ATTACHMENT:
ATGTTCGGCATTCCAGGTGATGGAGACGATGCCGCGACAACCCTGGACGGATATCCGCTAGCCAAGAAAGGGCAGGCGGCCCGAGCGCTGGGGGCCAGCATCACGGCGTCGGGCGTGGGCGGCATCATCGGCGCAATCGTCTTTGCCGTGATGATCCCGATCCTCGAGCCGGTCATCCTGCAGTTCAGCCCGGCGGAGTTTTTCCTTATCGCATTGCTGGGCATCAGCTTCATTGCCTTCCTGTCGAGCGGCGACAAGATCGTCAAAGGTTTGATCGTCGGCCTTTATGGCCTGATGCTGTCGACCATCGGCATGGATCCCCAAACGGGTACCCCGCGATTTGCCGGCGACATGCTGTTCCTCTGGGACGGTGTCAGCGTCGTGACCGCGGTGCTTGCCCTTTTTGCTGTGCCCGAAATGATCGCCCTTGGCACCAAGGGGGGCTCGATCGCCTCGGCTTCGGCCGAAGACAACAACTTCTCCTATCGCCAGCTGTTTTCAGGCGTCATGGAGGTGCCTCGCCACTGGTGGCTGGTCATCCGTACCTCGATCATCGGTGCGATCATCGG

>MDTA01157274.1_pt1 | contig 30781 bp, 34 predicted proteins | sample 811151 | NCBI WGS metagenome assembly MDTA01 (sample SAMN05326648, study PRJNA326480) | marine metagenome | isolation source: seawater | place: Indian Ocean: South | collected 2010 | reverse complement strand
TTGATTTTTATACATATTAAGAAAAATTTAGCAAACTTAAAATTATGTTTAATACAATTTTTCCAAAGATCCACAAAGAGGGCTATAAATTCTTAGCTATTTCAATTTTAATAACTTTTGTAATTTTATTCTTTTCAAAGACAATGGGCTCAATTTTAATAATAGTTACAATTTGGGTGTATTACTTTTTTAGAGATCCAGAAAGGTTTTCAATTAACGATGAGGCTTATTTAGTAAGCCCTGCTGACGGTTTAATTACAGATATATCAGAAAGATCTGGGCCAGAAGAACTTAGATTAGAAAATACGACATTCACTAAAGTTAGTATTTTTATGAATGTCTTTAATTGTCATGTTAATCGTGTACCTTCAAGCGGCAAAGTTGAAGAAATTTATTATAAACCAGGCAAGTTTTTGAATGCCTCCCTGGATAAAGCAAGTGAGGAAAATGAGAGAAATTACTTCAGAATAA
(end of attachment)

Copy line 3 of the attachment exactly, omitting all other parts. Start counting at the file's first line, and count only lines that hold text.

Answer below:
TTGATTTTTATACATATTAAGAAAAATTTAGCAAACTTAAAATTATGTTTAATACAATTTTTCCAAAGATCCACAAAGAGGGCTATAAATTCTTAGCTATTTCAATTTTAATAACTTTTGTAATTTTATTCTTTTCAAAGACAATGGGCTCAATTTTAATAATAGTTACAATTTGGGTGTATTACTTTTTTAGAGATCCAGAAAGGTTTTCAATTAACGATGAGGCTTATTTAGTAAGCCCTGCTGACGGTTTAATTACAGATATATCAGAAAGATCTGGGCCAGAAGAACTTAGATTAGAAAATACGACATTCACTAAAGTTAGTATTTTTATGAATGTCTTTAATTGTCATGTTAATCGTGTACCTTCAAGCGGCAAAGTTGAAGAAATTTATTATAAACCAGGCAAGTTTTTGAATGCCTCCCTGGATAAAGCAAGTGAGGAAAATGAGAGAAATTACTTCAGAATAA